All coronavirus patients in severe conditions in Israel who are currently connected to heart and lung by-pass machines are below the age of 60, data revealed on Monday appears to show.
The Israeli ECMO Association added that all critically ill COVID patients under 60, who are currently connected to ECMO (extracorporeal life support) machines had not been vaccinated.
The data also found that all those who died after being hooked up to the machine, had not been administered the vaccines.
ECMO has been used in especially critical cases of coronavirus since the early days of the pandemic. Approximately half of all patients put on the machine have died despite the treatment because of the severity of their symptoms.
Some 31 unvaccinated patients have been put on ECMO since the start of the current, fourth wave of morbidity and five have since died - all below the age of 60.
Six patients over the age of 60 were also attached to the machine at some point but they had received the vaccine four to six months prior to hospitalization and were able to wean themselves off ECMO.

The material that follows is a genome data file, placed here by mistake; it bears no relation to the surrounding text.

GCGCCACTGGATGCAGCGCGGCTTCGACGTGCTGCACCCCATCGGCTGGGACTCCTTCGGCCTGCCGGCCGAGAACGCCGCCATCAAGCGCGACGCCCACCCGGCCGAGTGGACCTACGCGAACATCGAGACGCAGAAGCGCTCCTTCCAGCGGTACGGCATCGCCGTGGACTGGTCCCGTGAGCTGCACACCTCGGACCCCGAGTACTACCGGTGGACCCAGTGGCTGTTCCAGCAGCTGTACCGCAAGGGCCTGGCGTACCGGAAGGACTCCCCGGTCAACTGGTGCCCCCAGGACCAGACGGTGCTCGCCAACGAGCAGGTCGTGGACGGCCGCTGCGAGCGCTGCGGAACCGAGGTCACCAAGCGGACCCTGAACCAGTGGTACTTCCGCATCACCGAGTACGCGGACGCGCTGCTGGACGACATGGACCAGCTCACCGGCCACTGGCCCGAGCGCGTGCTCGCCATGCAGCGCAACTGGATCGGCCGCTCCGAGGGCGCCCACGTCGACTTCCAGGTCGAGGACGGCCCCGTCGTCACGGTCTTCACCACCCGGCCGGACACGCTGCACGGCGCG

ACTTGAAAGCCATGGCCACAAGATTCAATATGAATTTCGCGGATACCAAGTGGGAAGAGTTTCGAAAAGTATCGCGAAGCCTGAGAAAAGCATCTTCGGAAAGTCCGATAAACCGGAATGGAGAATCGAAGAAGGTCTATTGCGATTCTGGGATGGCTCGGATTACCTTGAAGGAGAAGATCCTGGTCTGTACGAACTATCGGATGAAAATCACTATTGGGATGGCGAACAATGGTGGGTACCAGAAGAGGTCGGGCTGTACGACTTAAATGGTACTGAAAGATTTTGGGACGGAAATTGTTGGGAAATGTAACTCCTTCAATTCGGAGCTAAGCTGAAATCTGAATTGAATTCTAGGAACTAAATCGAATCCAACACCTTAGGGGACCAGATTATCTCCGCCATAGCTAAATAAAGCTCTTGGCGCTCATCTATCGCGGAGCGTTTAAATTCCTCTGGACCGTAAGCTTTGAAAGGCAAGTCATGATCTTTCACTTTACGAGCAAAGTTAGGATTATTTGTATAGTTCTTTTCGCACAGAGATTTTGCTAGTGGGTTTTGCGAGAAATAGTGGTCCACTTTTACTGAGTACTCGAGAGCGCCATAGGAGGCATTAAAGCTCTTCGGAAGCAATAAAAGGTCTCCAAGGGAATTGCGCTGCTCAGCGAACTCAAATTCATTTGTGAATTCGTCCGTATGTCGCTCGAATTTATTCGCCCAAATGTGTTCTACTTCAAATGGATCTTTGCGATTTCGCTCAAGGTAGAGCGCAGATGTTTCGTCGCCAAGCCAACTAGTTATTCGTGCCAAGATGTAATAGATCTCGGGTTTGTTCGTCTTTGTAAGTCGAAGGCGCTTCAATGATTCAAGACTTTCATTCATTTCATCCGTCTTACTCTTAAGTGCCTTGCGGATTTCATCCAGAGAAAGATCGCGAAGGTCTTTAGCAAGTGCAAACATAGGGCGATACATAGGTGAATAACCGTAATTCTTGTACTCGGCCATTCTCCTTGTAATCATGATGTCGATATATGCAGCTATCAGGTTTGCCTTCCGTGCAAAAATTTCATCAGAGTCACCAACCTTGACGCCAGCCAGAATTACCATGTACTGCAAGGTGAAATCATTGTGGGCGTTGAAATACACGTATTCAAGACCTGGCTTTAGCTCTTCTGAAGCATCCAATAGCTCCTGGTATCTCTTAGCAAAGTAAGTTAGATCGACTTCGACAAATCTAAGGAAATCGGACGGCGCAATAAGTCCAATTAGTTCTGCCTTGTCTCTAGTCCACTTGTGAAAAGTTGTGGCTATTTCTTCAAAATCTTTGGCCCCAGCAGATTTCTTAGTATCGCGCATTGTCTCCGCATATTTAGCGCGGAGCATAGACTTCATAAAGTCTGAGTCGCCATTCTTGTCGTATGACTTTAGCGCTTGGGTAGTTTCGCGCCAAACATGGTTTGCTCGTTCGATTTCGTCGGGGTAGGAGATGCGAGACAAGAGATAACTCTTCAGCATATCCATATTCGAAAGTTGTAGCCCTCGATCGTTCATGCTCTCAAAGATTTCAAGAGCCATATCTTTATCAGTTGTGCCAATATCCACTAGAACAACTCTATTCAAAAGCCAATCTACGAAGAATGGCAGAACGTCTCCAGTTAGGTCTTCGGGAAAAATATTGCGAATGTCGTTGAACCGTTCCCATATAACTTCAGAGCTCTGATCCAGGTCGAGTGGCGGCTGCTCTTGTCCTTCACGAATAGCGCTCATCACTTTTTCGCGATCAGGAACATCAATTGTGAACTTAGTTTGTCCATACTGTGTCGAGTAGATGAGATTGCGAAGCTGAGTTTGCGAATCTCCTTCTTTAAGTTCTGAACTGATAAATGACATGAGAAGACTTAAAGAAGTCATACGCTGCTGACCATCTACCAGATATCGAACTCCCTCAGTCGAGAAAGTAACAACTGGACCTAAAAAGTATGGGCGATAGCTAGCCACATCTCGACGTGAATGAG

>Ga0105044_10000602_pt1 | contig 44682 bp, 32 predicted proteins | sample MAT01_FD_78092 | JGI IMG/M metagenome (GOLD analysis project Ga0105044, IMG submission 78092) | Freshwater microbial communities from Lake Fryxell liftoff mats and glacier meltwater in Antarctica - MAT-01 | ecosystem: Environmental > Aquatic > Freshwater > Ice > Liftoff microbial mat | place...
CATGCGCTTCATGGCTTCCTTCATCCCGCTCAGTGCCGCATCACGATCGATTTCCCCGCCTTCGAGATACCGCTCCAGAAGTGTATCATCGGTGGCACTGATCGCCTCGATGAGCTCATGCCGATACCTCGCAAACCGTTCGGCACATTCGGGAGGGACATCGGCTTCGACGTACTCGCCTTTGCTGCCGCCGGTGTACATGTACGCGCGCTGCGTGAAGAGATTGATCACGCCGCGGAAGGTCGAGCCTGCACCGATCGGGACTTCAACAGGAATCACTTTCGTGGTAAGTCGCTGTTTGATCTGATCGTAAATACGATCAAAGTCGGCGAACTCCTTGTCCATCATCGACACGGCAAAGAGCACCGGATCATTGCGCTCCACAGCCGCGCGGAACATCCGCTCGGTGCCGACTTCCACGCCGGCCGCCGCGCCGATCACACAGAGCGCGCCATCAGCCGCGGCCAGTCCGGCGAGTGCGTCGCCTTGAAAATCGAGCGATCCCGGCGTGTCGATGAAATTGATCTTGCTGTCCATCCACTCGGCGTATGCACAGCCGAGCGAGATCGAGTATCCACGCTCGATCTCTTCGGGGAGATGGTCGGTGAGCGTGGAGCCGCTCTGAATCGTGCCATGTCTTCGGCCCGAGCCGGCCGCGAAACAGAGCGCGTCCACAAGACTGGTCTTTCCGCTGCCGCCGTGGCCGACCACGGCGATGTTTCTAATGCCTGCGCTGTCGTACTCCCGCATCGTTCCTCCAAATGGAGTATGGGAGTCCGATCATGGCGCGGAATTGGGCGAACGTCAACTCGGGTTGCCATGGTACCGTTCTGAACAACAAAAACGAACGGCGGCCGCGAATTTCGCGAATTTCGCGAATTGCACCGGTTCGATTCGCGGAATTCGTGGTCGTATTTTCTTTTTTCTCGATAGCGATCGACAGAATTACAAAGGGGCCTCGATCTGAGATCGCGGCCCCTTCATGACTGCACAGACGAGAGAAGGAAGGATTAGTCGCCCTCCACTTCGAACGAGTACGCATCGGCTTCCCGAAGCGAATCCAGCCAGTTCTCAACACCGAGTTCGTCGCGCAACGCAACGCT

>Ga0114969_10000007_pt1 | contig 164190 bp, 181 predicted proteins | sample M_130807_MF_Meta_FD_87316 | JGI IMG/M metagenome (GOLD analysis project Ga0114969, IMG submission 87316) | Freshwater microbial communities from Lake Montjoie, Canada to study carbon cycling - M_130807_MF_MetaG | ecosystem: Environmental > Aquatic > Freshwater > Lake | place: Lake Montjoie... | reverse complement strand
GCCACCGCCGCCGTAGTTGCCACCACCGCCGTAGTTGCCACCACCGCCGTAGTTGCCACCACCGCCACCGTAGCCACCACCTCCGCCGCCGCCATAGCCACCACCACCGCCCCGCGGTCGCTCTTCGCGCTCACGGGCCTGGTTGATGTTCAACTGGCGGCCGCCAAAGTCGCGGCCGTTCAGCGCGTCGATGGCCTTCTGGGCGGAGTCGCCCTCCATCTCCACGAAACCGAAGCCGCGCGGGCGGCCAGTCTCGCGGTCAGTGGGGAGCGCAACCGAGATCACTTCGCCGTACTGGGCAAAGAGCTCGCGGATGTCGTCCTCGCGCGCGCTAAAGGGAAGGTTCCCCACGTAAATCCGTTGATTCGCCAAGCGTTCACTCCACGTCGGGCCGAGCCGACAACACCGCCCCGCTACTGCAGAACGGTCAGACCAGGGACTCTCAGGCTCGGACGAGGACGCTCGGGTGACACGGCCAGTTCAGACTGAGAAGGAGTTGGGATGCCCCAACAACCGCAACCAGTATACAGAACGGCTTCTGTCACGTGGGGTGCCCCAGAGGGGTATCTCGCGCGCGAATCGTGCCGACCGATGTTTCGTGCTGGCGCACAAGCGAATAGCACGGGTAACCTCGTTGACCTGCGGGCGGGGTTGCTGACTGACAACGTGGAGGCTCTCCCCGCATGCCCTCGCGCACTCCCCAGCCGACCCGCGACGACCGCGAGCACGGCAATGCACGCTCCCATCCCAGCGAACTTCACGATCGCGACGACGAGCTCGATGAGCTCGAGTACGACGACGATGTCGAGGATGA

The chairman of the Israeli ECMO Association, Dr. Yigal Kasif, said the data proved non-vaccinated patients suffer from more severe COVID symptoms.
"These patients in the 40 to 60 age group, who are treated with the ECMO machines - die, while older patients including some with underlying conditions who had been vaccinated – survive.
"Doctors treating patients on ECMO have expressed their frustration over those irrefutable numbers," he said.
The treatment comes at the most critical stage of COVID-19, when the body's respiratory system is most impacted.
"Vaccines protect from COVID-related death and from the need to be treated with ECMO. Anyone who had never witnessed a seriously ill virus patient on the machine cannot understand the difficulty," he said.
"These are people who are tragically unable even to bid their families farewell in their final days," he said.
A 48-year-old man and a 51-year-old woman – both unvaccinated - were the latest patients to be put on ECMO at the Wolfson Medical Center in Holon.
"All our patients on ECMO had not been vaccinated," Dr. Arie Soroksky, head of the ICU, said.
"The unvaccinated younger population is especially vulnerable to serious illness," he said.
"We give them oxygen and when that fails, we put them on ventilators but when their lungs are too weak and ventilators are not enough, we treat them with ECMO. Their family members then often rush to get vaccinated," he said.